We all know startups, except for sole proprietorship firms and partnership firms, are considered separate legal entities, distinct and independent from the members who represent it. So, how can courts punish these startups which commit crimes? Common law has various theories which determine the liability of the corporations and the most prominent one would be the doctrine of vicarious liability which states that corporations can be held liable for the torts committed by its employees. But can corporations be charged with the crimes they have committed? Or more importantly, should they be held liable, especially since a company itself is not capable of thinking or of creating any intention of its own. In this blog, we will figure out answers.
Under the Indian Penal Code (IPC), corporations can be prosecuted for the crimes they have committed. Section 11of the Act defines that the ‘person’ would include “any Company or Association or body of persons, whether incorporated or not”. Incidentally, the IPC also protect companies. For instance, Section 499 (Explanation 2) makes defaming a company a criminal offense.
What Does Corporate Crime Involve?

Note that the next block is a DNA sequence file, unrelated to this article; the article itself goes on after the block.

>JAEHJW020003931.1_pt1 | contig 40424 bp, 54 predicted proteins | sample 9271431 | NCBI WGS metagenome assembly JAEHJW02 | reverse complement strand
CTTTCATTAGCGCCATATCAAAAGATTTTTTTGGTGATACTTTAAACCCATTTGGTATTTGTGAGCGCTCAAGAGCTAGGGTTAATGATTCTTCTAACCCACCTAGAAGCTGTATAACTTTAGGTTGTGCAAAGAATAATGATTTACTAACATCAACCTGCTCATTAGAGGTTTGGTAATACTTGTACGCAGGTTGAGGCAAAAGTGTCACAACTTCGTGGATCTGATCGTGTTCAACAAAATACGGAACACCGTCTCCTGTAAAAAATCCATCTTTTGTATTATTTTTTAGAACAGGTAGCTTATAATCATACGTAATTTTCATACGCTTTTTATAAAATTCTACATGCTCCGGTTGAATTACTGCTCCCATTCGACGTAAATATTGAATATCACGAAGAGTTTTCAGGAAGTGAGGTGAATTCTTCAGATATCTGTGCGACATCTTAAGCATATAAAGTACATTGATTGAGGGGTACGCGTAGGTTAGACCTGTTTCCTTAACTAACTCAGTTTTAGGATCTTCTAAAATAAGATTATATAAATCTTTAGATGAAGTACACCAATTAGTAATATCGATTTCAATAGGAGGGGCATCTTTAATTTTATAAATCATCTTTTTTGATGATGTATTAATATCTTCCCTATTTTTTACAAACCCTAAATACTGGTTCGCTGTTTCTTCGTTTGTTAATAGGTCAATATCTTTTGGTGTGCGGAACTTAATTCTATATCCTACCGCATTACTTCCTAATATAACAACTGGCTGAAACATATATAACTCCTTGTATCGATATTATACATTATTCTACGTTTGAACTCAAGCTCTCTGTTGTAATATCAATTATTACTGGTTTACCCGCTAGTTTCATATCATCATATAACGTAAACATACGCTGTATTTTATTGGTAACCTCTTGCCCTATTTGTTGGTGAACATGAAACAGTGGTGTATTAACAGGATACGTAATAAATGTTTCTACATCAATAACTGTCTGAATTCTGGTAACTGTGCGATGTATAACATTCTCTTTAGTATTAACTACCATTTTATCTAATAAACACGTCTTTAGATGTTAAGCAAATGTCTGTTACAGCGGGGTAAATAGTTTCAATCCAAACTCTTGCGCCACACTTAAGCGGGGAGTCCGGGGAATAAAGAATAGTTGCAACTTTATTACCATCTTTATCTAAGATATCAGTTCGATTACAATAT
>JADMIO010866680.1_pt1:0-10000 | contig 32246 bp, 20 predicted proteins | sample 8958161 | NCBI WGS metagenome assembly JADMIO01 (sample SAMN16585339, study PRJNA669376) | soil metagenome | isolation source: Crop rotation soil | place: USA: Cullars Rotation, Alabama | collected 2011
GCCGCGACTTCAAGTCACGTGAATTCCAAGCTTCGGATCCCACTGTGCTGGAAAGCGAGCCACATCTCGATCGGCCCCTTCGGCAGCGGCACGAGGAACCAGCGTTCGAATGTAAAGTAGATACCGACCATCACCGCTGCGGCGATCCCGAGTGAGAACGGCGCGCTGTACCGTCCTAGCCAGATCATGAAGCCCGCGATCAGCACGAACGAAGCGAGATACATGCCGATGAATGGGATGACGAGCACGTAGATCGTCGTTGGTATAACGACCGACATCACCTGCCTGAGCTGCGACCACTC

According to R.C. Kramer, the corporate crime involves “criminal acts which are the result of deliberate decision making or culpable negligence by persons who occupy structural positions within the organization as corporate executives or managers. These decisions are organizational in that they are organizationally based – made in accordance with the operative goals (primarily corporate profit), standard operating procedures, and cultural norms of the organization – and are intended to benefit the corporation itself.”
What Do Theories Say On Corporate Criminal Liability?
1. Doctrine of Attribution
A corporation can be convicted of a criminal offense involving mens rea by applying the Doctrine of Attribution. According to the doctrine, criminal intention of the “alter ego” of the company, i.e., the person/ group of person in charge of the business/affairs of the company can be attributed to the corporation as well to make it liable. In other words, corporates can be held responsible for offenses committed by the persons in control of its affairs, if such are perpetrated in relation to the business of the corporation.
However, the question then arises whether the reverse will also hold true, i.e., whether the officials of the company can be held responsible for acts of the company? This question was recently answered by the Supreme Court of India in Sunil Bharti Mittal vs. Central Bureau of Investigation. The Apex Court, in no uncertain terms, held that the principle of attribution cannot be applied in the reverse scenario to make the directors liable for offenses committed by the company. However, the Court thereafter observed that in the following circumstances a director/person in charge of the affairs of the company can also be prosecuted, along with the company as an accused: